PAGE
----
On Developing New Models, with Paging as a Case Study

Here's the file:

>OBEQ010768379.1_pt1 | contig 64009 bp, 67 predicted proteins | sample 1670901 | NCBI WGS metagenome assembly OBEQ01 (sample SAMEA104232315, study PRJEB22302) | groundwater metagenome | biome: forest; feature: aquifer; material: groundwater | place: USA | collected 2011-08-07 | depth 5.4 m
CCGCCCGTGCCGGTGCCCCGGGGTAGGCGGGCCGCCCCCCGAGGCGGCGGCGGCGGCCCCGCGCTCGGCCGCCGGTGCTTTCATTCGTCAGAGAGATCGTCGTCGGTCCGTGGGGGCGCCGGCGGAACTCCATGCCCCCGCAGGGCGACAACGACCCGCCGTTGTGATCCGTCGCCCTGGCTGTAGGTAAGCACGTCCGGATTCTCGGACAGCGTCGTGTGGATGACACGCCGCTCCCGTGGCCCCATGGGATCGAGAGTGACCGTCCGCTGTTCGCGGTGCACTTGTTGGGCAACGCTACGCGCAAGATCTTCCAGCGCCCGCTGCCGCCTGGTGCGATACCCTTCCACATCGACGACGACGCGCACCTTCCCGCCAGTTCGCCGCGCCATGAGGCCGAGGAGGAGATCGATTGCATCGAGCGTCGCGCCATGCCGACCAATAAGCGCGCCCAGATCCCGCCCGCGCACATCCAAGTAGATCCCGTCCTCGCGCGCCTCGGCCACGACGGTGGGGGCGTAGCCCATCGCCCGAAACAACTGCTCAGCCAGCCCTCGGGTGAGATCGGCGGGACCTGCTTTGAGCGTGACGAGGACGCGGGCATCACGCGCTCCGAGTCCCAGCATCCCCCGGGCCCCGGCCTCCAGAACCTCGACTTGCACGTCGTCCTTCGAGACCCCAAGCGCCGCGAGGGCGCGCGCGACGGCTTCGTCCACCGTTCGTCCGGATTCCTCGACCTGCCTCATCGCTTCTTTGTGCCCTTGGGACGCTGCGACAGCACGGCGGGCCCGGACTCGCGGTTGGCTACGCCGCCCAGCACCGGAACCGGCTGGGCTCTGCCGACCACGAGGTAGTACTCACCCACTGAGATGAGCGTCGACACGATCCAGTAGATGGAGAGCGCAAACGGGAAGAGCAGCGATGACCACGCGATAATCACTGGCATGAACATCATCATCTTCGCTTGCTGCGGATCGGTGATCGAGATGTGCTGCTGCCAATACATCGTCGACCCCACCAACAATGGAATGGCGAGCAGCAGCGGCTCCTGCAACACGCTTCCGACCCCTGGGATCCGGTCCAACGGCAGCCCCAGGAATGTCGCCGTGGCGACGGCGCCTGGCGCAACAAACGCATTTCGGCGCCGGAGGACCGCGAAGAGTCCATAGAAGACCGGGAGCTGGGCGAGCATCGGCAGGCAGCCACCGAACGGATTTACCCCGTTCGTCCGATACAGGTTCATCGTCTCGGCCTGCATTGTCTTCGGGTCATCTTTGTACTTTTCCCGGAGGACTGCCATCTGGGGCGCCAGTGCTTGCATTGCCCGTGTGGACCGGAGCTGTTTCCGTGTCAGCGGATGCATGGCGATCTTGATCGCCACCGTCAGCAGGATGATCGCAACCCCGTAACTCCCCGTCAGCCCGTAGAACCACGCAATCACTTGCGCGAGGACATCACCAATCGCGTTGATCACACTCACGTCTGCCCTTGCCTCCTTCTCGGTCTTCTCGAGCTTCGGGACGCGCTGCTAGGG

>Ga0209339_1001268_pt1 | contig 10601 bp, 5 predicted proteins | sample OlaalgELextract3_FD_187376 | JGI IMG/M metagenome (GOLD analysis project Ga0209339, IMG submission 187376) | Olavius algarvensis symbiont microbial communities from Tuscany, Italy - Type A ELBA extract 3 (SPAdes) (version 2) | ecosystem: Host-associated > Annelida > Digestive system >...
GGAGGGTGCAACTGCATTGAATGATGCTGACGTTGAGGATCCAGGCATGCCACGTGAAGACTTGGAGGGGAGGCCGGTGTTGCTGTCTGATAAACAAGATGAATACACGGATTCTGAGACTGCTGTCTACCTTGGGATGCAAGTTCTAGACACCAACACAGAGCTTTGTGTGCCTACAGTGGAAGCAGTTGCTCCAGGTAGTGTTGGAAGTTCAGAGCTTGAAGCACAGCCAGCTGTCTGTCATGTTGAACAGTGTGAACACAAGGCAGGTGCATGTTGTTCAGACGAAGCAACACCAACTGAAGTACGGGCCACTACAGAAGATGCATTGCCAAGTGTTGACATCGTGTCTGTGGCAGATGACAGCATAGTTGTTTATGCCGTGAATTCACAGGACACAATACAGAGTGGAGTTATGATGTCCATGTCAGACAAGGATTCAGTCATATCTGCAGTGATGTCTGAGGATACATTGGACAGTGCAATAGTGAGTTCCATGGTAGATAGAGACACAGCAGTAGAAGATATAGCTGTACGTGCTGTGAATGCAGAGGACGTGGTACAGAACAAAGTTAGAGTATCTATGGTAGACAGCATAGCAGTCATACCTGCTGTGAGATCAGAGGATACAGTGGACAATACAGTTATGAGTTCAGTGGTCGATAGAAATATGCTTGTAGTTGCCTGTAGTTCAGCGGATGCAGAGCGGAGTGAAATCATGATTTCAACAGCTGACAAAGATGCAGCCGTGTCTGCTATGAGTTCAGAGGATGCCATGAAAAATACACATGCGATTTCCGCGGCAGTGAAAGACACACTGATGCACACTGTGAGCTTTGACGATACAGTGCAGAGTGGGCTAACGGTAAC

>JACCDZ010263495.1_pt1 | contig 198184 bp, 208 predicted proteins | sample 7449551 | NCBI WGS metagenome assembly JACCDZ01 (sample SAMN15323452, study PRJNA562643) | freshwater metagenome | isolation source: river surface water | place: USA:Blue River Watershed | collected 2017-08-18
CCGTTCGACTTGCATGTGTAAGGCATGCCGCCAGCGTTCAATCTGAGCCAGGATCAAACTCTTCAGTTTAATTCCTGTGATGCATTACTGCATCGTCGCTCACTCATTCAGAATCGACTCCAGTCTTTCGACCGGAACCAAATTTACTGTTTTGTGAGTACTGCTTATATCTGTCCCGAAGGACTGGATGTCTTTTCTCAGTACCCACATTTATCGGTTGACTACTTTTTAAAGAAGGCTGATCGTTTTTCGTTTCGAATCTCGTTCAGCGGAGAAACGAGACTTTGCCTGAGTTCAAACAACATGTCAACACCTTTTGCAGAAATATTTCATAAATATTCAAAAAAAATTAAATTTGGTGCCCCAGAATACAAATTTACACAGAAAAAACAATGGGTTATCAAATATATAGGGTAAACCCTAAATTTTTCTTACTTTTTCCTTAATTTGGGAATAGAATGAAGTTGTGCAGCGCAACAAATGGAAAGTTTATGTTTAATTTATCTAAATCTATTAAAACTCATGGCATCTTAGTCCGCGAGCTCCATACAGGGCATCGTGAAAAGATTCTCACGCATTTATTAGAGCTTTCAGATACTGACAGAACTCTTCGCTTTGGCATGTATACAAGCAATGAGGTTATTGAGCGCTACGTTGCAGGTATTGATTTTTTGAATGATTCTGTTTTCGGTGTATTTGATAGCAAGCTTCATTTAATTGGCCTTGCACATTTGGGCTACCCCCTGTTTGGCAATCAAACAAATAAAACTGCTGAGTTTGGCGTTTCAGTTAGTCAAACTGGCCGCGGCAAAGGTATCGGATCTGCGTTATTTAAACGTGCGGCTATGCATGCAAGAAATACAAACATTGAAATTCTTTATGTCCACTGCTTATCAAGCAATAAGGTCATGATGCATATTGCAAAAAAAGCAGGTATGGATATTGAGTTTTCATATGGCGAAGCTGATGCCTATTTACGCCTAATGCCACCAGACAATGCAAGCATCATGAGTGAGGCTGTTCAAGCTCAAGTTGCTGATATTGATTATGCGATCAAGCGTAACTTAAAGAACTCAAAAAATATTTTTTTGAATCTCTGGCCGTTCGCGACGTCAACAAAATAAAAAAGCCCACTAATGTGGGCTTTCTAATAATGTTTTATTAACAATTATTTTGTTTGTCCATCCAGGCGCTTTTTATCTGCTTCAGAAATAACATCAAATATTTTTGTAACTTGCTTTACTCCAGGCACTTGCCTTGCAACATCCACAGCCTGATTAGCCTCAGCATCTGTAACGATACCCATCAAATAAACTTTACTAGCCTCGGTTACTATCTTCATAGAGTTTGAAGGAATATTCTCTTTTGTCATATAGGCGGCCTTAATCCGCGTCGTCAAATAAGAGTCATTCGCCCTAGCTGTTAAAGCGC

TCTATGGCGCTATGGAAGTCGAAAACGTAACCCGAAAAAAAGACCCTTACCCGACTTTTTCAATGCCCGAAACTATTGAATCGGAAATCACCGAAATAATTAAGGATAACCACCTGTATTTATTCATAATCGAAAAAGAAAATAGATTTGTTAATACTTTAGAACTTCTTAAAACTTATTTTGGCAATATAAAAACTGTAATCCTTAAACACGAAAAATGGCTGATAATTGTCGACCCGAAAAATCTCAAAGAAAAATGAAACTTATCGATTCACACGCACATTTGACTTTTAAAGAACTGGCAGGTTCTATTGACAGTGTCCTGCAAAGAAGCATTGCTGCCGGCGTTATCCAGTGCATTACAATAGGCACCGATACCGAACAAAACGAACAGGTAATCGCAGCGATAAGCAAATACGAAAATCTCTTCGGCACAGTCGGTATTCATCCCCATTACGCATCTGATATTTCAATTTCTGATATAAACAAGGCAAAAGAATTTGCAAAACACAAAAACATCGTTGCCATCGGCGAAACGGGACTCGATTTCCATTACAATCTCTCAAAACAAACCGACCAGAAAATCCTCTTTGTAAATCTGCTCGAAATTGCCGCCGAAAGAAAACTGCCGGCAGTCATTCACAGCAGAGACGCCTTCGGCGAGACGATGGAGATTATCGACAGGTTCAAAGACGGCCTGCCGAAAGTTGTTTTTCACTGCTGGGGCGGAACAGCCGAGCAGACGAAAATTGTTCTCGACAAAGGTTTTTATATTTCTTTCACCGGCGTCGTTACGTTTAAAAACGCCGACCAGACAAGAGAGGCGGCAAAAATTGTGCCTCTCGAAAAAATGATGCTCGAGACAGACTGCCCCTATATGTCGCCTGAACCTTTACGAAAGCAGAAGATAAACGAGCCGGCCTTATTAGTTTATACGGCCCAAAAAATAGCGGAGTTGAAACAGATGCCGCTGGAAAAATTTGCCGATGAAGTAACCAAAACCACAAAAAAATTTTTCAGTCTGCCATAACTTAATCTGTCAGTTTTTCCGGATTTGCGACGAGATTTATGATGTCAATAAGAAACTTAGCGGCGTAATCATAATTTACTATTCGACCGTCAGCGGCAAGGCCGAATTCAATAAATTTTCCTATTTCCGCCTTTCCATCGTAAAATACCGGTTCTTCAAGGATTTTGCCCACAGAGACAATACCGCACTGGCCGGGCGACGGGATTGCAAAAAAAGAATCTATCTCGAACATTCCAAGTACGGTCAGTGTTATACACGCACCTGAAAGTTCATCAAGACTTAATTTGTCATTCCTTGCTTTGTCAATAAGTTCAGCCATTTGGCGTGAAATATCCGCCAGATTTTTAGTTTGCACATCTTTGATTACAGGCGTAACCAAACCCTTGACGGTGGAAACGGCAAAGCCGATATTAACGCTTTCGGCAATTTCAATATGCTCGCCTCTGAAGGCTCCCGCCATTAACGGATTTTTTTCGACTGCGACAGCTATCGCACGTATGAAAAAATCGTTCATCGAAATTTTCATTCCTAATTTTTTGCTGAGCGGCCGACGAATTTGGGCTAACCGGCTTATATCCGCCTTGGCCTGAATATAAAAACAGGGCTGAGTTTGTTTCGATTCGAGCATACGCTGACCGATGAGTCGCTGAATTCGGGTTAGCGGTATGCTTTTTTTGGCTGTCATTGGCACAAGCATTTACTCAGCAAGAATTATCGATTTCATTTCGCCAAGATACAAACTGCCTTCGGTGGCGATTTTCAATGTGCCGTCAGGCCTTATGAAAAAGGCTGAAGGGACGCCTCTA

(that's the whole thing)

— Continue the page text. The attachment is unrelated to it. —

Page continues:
As computer science has progressed, numerous models and measures have been developed over the years. Among the most commonly used in theoretical computer science are the RAM model, the I/O model, worst case analysis, space (memory) usage, average case analysis, amortized analysis, adaptive analysis and the competitive ratio. New models are added to this list every few years to reflect varying constraints imposed by novel application or advances in computer architectures. Examples of alternative models are the transdichotomous RAM or word-RAM, the data stream model, the map reduce model, the cache oblivious model and the smoothed analysis model. New models and measures, when successful expand our understanding of computation and open new avenues of inquiry. As it is to be expected relatively few models and paradigms are introduced every year, and even less are eventually proven successful. In this paper we discuss first certain shortcomings of online competitive analysis particularly as it concerns paging, discuss existing solutions in the literature as well as present recent progress in developing models and measures that better reflect actual practice for the case of paging. From there we proceed to a more general discussion on how to measure and evaluate new models within theoretical computer science and how to contrast them, when appropriate, to existing models. Lastly, we highlight certain ``natural'' choices and assumptions of the standard worst-case model which are often unstated and rarely explicitly justified. We contrast these choices to those made in the formalization of probability theory.

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